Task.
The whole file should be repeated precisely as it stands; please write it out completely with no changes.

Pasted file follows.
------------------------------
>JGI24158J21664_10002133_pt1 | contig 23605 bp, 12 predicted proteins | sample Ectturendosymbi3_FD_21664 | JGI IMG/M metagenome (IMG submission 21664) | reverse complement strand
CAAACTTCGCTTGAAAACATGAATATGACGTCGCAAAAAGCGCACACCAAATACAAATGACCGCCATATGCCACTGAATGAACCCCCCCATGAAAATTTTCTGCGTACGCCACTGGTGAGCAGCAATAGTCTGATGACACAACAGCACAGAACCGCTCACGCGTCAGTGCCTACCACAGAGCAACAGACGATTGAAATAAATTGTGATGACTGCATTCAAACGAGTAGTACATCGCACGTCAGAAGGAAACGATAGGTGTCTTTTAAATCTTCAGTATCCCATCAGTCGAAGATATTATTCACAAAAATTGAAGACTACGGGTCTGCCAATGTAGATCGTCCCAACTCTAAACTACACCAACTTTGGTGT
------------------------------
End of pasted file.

>JGI24158J21664_10002133_pt1 | contig 23605 bp, 12 predicted proteins | sample Ectturendosymbi3_FD_21664 | JGI IMG/M metagenome (IMG submission 21664) | reverse complement strand
CAAACTTCGCTTGAAAACATGAATATGACGTCGCAAAAAGCGCACACCAAATACAAATGACCGCCATATGCCACTGAATGAACCCCCCCATGAAAATTTTCTGCGTACGCCACTGGTGAGCAGCAATAGTCTGATGACACAACAGCACAGAACCGCTCACGCGTCAGTGCCTACCACAGAGCAACAGACGATTGAAATAAATTGTGATGACTGCATTCAAACGAGTAGTACATCGCACGTCAGAAGGAAACGATAGGTGTCTTTTAAATCTTCAGTATCCCATCAGTCGAAGATATTATTCACAAAAATTGAAGACTACGGGTCTGCCAATGTAGATCGTCCCAACTCTAAACTACACCAACTTTGGTGT